|The Olympic Peninsula & National Park - August 2009|
Our lodgings on the Peninsula were first rate, Quinault Lodge, Quinault Wa. deep in an old growth forest, Kalaloch Lodge, Forks, Wa., on the Pacific coast, and Lake Crescent Lodge Port Angeles, Wa., in the Sol Duc Valley.
Kalaloch - Close By the Sea
In the photo above upper left: My life's just a walk on the beach! Red rain jackets looked so good in photos from our previous trips I had to get one of my own. Upper right: Forests populated the larger rock formations off the coast of Second Beach. The sea's always fascinated me. These sights only strengthen the connection. Lower right: In the Ho River Forest we hiked to the end of the Hoh River where it empties into the Pacific. Bottom center: East Coast driftwood is so much kindling compared to that along these beaches. Years of logging and storms created this heap of giants' pick-up-sticks. At high tide these logs can crush the careless beachcomber. Bottom left: Jonathan Livingston Seagull perhaps? This one shunned his fellows company becoming lord of all he surveyed.
Into The Woods (With Apologies to Stephen Sondheim)
In the photo upper left: Mountains seen from the Sol Duc Trail in the Sol Duc Olympic Park. Upper right: These forests are dense. I've seen The Wilderness forest in Virginia that swallowed two Civil War armies but it doesn't come close. The first expedition by non-native peoples hacked its' way through these old growth forests. Today a hiker can cover a route in a few days that took a month to cut. The Western Hemlock in picture center started life on a nurse log getting a leg up on trees starting on the forest floor. Look for trees along a straight line and your likely seeing the legacy of a nurse log. Lower right: A colorful Bracket Fungus. Bottom center: A massive Douglas Fir in the Quinault Rain Forest on the Olympic Peninsula. Bottom left: Deer Lake, the terminus of the Deer Lake trail. We picked up the trail at Sol Duc Falls. The trail's rocky and steep with an elevation gain of approximately 1800 feet and a 7.6 mile round trip, the toughest hike of the week for moi.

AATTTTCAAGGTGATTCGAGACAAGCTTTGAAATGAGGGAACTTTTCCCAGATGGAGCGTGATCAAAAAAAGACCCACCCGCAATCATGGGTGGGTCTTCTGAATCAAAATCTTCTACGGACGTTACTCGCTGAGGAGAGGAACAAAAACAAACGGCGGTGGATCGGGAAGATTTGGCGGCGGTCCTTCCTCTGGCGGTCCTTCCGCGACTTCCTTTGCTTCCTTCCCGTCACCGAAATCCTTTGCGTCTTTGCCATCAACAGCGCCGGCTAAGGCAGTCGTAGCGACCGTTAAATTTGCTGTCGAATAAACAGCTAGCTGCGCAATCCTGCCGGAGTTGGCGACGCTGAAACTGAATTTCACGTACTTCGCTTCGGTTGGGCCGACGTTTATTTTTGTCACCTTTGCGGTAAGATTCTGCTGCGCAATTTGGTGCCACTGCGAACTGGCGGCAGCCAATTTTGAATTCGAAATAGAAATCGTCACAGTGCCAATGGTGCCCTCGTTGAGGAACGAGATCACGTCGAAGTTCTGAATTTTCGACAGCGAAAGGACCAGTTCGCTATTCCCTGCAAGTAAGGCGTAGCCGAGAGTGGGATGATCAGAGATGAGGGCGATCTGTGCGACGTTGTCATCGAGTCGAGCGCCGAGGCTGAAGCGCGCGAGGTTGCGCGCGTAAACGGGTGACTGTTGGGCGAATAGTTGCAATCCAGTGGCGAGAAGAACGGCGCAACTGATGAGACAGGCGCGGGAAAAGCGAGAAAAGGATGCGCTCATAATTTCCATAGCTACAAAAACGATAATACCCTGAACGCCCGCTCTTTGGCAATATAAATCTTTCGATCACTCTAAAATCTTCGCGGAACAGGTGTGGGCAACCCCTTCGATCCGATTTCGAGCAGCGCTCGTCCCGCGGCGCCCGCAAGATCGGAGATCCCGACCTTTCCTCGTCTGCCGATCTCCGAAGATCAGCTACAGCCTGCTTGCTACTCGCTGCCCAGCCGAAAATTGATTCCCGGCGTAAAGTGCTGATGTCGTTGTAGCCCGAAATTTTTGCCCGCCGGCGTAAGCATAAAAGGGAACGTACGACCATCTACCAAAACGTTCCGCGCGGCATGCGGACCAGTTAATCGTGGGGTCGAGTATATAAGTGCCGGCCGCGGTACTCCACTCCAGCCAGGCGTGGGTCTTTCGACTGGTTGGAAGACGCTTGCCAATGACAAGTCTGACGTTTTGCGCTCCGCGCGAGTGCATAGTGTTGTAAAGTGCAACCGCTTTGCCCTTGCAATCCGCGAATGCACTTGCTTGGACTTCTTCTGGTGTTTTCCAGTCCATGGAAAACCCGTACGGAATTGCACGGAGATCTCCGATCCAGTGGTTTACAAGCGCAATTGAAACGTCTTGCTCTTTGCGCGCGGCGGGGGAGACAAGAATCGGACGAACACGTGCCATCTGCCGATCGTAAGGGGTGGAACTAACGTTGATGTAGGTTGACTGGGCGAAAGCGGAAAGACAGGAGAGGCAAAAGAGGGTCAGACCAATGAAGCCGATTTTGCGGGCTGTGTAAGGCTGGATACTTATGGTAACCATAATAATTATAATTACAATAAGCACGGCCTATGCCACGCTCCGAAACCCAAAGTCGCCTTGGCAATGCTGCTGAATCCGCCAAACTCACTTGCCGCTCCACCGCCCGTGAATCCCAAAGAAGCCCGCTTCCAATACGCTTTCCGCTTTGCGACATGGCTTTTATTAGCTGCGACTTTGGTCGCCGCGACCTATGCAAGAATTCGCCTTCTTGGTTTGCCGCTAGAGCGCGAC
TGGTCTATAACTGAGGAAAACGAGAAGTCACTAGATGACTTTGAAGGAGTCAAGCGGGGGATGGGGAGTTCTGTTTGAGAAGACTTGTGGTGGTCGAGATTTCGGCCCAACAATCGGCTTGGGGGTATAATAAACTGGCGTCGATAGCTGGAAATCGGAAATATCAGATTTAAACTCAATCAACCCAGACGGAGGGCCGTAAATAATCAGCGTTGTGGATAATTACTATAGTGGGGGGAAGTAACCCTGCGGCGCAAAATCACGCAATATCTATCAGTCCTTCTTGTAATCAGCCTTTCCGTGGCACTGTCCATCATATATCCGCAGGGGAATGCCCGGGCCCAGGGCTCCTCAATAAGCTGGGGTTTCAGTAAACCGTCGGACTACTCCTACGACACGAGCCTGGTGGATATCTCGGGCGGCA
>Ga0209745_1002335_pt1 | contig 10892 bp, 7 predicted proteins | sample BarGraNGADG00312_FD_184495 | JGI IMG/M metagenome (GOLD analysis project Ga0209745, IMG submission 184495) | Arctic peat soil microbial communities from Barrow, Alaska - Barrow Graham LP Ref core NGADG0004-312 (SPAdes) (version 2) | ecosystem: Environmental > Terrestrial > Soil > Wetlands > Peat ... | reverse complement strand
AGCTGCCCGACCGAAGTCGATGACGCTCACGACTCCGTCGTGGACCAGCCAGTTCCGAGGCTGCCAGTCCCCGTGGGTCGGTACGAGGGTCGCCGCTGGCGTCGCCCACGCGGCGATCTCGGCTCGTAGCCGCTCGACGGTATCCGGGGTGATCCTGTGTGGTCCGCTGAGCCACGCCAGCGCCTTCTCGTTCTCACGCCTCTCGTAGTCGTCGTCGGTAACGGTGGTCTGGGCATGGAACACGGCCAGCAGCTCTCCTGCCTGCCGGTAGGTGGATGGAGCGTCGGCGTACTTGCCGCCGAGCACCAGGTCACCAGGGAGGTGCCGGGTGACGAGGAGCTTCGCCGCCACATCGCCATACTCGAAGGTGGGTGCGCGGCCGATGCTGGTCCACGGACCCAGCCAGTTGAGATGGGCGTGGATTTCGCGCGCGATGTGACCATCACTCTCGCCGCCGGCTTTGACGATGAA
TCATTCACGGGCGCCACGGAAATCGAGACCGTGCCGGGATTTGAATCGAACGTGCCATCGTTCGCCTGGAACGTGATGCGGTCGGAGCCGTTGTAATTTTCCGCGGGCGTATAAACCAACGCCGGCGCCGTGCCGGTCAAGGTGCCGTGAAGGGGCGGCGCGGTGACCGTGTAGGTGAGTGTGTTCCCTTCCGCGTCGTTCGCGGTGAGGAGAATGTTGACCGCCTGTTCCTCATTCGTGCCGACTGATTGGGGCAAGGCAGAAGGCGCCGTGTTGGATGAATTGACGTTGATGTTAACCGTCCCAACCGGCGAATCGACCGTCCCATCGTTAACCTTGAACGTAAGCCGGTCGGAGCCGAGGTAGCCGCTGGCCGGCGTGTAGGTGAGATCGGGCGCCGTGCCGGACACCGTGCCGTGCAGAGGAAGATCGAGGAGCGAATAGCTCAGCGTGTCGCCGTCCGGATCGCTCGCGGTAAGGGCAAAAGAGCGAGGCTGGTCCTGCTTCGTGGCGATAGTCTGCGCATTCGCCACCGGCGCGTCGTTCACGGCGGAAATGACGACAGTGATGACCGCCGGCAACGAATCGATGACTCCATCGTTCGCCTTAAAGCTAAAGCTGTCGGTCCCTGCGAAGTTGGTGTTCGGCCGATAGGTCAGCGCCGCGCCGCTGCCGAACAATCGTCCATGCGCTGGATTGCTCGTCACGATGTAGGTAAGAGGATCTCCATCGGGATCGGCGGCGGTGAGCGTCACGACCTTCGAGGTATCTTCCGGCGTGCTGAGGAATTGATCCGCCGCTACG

Water, Water Everywhere ...
and more than enough to drink. Warm Aleutian and North Pacific currents flow along the Washington coast. Westerly winds over the warmer waters drive moisture heavy clouds off ocean. As the clouds rise up the western slopes of the Olympic Mountain range they dump their cargo. These conditions support one of the worlds temperate rain forests.
In the photo above, upper left: A view of Sol Duc Falls. Upper right: Water seeps out of every nook and cranny … moss heaven!. Lower right: It seemed that a new waterfall appeared around every corner. Lower center: We followed the Hoh River's course through the valley, stopping here for lunch. Bottom left: As we turned another corner ….
Seen in the Woods
In the photo upper left: Devils Urn fungus's found a home on a rotted log. center top: Don't touch the Devil's Club! right: Bracket fungus can be found on most of the older trees. right center: It's hard to beat a Olympic Chipmunk for "cute" lower right: Moss is a happy camper in the humid air of the forest. Lower left: We saw this Black Tailed deer as we ascended the Hurricane Ridge trail …, and on the way back down. He'd found a comfortable spot and had no intention of moving.
The Bobbsey Twins
In the photo above, upper left: we're perched on a highway bridge over the Hoh River. Upper right: Atop Hurricane Ridge. Lower right: Stopping along an Olympic Peninsula trail. Lower left: Deep inside an ancient Kalaloch Red Cedar.
Rock Goddess - Pacific NW Series
What can I say, Joyce Rocks!